Our general outpatient program requires only a few hours a week of treatment. Those who need more care and support can choose from our partial hospitalization program and our intensive outpatient program.

Intensive Outpatient Programs (IOPs)

IOPs may be used as a level up or down from PHPs and OPs, respectively. Patients should expect to devote anywhere from three to five days a week to this type of program. Psycho-educational and didactic community counseling, as well as individual therapy, are all part of our IOPs. During an IOP, our staff will make sure that our patient-centered care plans help people achieve their personal goals.

Partial Hospitalization Programs (PHPs)

PHPs are the most structured and time-consuming form of outpatient care. Those in a PHP should expect to participate in a variety of therapies, such as didactic group therapy and holistic therapy. Patients should also anticipate devoting eight hours a day, five days a week to PHP treatment.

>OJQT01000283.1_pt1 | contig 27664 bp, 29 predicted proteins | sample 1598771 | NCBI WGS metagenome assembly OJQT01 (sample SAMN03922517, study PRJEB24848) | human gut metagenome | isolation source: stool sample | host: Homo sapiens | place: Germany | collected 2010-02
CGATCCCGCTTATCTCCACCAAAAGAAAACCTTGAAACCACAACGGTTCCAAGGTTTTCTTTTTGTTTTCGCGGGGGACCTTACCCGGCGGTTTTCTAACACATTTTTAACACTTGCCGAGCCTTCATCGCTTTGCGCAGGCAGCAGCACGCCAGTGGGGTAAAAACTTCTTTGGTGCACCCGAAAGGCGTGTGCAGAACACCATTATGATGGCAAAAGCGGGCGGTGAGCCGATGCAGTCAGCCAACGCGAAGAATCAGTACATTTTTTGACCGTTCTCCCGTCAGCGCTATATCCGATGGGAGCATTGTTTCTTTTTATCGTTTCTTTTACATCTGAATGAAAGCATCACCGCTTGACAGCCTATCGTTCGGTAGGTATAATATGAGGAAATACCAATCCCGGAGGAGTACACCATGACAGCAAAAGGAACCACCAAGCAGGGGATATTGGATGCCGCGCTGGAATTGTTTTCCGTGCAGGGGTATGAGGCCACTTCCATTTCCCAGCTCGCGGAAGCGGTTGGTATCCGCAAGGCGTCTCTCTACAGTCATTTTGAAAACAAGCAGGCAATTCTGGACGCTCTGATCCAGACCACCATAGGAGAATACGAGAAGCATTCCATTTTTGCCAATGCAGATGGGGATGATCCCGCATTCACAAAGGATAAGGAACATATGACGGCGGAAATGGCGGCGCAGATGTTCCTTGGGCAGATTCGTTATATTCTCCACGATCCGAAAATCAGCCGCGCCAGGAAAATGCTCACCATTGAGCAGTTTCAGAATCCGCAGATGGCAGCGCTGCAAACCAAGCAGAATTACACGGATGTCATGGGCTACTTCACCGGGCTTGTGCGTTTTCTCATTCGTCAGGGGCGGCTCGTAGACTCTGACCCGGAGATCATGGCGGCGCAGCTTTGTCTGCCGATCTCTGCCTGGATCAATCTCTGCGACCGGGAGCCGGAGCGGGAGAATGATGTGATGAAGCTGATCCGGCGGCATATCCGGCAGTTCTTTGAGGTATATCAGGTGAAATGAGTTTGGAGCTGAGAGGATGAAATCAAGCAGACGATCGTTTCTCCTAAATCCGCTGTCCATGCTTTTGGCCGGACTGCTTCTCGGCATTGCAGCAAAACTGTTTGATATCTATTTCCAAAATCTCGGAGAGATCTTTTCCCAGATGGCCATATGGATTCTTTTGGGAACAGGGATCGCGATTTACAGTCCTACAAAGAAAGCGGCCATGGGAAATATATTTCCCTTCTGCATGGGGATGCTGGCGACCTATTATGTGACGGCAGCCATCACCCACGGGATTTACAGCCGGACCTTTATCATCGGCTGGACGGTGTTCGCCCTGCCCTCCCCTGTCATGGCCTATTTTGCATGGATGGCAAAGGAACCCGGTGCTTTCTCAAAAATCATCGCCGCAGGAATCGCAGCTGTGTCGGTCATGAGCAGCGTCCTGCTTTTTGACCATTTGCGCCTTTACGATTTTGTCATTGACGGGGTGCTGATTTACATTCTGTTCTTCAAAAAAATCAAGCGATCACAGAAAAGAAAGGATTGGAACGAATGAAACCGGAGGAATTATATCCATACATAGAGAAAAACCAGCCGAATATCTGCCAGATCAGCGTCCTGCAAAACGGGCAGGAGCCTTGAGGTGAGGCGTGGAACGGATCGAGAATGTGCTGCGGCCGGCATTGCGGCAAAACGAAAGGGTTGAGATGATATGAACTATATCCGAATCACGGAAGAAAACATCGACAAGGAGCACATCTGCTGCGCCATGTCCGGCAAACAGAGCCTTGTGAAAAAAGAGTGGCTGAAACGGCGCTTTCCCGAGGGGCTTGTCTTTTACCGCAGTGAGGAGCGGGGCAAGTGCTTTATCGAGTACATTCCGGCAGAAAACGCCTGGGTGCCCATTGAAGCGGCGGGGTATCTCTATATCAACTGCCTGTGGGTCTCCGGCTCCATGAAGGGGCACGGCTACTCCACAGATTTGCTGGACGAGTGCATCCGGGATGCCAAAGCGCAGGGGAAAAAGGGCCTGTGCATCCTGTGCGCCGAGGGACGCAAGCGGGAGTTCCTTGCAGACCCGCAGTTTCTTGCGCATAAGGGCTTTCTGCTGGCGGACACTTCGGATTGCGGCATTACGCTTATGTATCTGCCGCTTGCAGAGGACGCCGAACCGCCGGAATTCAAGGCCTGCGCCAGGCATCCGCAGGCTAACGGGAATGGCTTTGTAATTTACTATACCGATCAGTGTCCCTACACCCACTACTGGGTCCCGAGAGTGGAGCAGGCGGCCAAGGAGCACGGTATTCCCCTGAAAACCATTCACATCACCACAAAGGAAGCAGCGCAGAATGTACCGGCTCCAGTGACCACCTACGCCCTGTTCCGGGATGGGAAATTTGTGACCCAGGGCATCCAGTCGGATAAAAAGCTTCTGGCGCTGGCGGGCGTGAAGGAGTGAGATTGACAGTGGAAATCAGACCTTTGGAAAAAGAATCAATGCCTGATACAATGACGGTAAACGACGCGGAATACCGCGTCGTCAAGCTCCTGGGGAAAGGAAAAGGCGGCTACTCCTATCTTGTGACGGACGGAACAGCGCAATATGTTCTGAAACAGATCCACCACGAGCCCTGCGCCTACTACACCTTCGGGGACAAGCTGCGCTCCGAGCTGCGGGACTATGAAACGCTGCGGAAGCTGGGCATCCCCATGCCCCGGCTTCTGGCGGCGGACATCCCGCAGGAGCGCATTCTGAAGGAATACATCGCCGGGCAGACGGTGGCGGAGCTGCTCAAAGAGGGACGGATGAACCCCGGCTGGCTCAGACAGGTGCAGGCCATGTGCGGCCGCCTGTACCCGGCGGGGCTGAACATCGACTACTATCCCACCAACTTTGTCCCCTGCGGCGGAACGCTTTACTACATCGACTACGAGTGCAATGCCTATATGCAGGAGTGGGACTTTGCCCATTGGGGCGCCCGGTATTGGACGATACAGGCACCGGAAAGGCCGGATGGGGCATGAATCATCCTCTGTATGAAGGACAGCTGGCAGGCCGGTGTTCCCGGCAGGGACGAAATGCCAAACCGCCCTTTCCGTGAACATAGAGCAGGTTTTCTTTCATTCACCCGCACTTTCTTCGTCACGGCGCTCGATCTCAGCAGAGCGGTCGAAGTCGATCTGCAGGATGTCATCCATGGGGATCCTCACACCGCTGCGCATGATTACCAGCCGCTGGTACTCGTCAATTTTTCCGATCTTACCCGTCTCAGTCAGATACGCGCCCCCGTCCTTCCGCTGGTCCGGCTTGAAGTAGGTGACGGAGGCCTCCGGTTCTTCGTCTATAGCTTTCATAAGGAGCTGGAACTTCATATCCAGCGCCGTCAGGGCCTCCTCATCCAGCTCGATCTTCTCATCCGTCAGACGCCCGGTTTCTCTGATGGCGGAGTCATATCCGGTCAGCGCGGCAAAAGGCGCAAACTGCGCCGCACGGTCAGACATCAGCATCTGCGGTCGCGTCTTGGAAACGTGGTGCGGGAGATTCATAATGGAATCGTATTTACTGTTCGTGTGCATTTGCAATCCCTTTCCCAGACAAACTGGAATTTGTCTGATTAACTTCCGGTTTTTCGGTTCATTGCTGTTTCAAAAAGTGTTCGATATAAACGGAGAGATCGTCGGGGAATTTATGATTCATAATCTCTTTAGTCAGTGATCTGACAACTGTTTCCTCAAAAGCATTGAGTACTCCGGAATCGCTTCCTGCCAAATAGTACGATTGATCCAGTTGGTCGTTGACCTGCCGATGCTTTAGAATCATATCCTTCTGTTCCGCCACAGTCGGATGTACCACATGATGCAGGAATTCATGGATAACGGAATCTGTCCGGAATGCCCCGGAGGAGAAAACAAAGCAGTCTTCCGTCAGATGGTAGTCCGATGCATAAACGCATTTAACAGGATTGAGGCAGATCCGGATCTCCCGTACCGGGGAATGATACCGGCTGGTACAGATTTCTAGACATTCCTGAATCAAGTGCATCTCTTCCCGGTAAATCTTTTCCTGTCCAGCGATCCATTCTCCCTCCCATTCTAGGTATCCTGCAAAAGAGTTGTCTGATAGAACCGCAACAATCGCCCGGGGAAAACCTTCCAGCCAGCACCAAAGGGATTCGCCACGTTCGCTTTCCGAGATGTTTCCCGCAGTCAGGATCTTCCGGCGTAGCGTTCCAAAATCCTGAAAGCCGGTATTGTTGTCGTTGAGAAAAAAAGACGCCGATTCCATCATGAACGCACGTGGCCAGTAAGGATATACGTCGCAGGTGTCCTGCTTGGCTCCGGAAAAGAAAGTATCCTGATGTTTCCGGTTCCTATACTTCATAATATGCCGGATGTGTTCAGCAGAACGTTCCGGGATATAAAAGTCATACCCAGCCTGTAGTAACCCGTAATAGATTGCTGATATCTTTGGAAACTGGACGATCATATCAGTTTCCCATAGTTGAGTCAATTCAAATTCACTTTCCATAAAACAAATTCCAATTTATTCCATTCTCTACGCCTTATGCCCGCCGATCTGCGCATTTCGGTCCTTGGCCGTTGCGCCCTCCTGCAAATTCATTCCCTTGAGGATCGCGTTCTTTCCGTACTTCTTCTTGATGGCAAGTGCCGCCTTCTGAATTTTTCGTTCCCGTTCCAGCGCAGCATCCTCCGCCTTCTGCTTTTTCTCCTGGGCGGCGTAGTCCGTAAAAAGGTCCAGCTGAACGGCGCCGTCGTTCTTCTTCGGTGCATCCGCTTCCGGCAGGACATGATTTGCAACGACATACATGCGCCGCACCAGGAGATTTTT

What Are the Symptoms of Heroin Withdrawal?

Symptoms of heroin withdrawal may appear 6-12 hours after the last use, the peak after 1-3 days, and then taper off within approximately a week. Abusers with a longer history of heroin use may suffer from post-acute withdrawal syndrome, also known as PAWS. In this case, symptoms may reoccur for weeks, months, or even years.

Symptoms of heroin withdrawal may include:

  • Depression
  • Muscle spasms
  • Cold sweats
  • Loss of appetite
  • Unstable moods
  • Trouble breathing
  • Intense heroin cravings
  • Bodily aches and pains
  • Nausea
  • Increased anxiety
  • Shaking

The length and severity of withdrawal symptoms will vary based upon the level of dependency on heroin, length of time of drug use, mental health, and other factors. Depression and difficulty feeling pleasure can lead to suicidal tendencies. Cravings can lead to overdose.